Want to Thank a Vet? There Are Hardly Any Left in Congress

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Members of Congress are rushing to thank military service members this Veterans Day. But the chance that those lawmakers served in the armed forces themselves is at its lowest point since the 1940s.


The House currently has 88 veterans (including two non-voting delegates) and the Senate has 18, a total of 106, according to the Congressional Research Service. That’s just under 20 percent of the 113th Congress, the lowest rate since World War II.

The body that has the ultimate power to send troops into combat has very few military veterans in its ranks. But it wasn’t always that way.

A generation ago, military experience was basically a necessity for members of Congress. The number of veterans in the House peaked in 1977, when almost eight in ten members (347) were veterans. In 1983, over three quarters of the Senate (76 members) had served in the armed forces.

The decline of veterans in Congress grown steeper in the last decade. Thirty-six senators had military experience in 2003, along with 121 House members.

Deaths, retirements, and electoral losses have deprived Congress of all but two of its World War II vets and the number of Vietnam War veterans has sunk dramatically. Nine veterans of the Iraq and Afghanistan wars were recently elected to office—including combat vets like Reps. Tulsi Gabbard (D-Hawaii), Tom Cotton (R-Ark.), and Tammy Duckworth (D-Ill). But that’s much fewer than the number of veterans of past wars who have served in Congress.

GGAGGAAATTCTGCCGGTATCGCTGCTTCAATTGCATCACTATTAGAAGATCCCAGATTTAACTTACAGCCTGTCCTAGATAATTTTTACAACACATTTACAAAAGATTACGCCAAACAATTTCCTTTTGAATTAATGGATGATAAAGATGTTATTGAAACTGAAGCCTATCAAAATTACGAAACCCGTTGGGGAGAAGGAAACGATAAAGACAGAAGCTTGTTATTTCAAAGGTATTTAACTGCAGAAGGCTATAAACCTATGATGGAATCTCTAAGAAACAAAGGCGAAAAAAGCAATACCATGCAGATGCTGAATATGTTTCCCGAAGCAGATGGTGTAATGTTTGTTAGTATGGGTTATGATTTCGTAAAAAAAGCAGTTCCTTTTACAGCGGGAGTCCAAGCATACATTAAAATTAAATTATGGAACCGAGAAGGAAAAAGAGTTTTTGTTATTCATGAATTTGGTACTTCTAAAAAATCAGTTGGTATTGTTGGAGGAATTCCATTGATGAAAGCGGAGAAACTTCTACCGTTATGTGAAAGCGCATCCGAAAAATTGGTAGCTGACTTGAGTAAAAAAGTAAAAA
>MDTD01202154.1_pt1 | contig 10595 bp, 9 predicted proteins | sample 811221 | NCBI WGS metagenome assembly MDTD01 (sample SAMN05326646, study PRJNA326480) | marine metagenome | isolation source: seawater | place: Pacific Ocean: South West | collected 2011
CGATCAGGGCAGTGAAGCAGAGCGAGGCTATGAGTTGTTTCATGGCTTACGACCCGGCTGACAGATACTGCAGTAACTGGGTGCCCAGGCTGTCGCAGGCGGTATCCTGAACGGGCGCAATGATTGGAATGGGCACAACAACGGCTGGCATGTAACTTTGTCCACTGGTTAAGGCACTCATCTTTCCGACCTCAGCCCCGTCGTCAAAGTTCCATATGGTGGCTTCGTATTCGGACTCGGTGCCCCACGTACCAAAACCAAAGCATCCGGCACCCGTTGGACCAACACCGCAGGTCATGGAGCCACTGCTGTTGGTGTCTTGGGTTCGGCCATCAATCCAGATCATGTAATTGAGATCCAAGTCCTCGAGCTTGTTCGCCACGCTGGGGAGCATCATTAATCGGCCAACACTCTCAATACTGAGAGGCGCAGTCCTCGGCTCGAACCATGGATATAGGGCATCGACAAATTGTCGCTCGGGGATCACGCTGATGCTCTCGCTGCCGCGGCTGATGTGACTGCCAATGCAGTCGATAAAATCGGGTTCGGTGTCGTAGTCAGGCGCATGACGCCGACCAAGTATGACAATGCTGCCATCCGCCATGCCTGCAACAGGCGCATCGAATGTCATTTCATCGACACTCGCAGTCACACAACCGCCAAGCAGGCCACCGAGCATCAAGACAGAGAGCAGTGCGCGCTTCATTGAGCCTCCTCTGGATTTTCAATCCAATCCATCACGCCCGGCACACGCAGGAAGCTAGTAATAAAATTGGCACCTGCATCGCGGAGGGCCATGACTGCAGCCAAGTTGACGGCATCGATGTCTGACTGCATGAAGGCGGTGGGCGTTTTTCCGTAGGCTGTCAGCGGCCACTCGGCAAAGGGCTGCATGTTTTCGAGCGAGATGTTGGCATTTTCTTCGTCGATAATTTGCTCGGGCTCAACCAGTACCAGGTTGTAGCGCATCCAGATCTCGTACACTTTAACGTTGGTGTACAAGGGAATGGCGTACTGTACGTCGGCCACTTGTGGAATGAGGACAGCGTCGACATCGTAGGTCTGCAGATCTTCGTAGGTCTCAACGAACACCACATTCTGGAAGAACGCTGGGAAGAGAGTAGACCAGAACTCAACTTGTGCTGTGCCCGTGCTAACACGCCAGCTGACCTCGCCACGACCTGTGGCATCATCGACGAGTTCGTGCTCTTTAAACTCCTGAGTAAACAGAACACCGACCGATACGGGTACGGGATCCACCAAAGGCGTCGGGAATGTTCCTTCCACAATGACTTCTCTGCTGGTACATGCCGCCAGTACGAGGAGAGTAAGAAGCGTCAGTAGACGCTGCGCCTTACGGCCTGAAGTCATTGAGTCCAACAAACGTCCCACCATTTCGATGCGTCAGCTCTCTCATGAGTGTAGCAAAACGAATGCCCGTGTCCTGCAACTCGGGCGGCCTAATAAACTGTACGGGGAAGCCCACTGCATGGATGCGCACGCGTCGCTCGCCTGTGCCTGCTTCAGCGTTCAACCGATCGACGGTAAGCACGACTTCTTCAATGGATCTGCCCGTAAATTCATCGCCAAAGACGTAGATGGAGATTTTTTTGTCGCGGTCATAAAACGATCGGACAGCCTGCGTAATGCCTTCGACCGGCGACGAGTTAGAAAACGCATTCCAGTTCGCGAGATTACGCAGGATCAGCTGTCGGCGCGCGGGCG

The lack of veterans in Congress appears to reflect the broader trend in the U.S. Only seven percent of Americans today have served in the military, according to the Pew Research Center. That’s down from 13.7 percent in 1970, during the midst of the Vietnam War. The government discontinued the draft and made the military an all-volunteer service in 1973.


Why should it matter? The country is drawing down two wars and faces serious questions on whether to intervene in Iran and Syria. But only a small fraction of the people who decide to send American troops into harm’s way have been there themselves.

Jordan Fabian is Fusion's politics editor, writing about campaigns, Congress, immigration, and more. When he's not working, you can find him at the ice rink or at home with his wife, Melissa.